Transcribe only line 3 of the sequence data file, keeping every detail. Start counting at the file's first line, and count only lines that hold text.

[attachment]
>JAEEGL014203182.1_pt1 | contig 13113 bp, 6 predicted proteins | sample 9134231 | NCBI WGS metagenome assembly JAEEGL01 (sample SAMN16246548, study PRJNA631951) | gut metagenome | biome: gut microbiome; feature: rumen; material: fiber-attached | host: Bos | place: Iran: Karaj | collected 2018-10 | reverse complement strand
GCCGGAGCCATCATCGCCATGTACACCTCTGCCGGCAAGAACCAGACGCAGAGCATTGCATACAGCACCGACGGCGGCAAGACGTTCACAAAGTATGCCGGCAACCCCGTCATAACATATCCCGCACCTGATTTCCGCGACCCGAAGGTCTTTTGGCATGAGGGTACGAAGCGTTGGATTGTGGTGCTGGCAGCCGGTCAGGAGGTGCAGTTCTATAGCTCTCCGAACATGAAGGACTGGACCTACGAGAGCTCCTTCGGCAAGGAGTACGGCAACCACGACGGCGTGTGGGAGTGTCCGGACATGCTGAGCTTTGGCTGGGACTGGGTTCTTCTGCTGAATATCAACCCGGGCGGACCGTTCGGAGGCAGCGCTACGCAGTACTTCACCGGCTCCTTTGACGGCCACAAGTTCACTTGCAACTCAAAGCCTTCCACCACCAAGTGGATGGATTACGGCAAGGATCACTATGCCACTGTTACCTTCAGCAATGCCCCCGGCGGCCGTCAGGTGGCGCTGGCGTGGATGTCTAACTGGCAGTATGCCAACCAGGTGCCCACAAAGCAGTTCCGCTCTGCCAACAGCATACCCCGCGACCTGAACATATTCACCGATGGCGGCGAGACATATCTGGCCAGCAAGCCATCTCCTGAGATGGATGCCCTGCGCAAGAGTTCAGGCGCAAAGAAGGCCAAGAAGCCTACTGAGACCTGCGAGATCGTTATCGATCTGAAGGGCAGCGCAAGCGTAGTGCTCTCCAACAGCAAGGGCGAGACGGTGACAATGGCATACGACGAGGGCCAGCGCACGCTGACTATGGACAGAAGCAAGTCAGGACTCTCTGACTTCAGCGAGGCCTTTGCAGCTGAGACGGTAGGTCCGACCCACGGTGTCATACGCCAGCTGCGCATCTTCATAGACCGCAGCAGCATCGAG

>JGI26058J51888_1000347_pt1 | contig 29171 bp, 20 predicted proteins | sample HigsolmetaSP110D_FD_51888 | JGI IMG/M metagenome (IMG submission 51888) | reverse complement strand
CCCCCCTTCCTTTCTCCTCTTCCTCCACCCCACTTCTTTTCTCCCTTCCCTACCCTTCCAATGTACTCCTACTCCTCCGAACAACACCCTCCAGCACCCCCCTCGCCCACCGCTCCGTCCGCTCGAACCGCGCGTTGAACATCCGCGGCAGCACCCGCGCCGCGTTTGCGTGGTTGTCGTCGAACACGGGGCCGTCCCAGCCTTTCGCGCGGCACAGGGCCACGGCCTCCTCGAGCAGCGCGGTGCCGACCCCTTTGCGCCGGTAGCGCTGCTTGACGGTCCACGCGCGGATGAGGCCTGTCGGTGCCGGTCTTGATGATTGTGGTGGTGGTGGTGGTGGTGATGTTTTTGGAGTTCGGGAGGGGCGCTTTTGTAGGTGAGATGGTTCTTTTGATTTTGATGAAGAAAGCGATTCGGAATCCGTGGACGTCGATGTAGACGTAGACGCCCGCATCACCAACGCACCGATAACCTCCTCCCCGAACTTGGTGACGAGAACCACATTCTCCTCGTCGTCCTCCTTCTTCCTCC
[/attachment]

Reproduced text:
>JGI26058J51888_1000347_pt1 | contig 29171 bp, 20 predicted proteins | sample HigsolmetaSP110D_FD_51888 | JGI IMG/M metagenome (IMG submission 51888) | reverse complement strand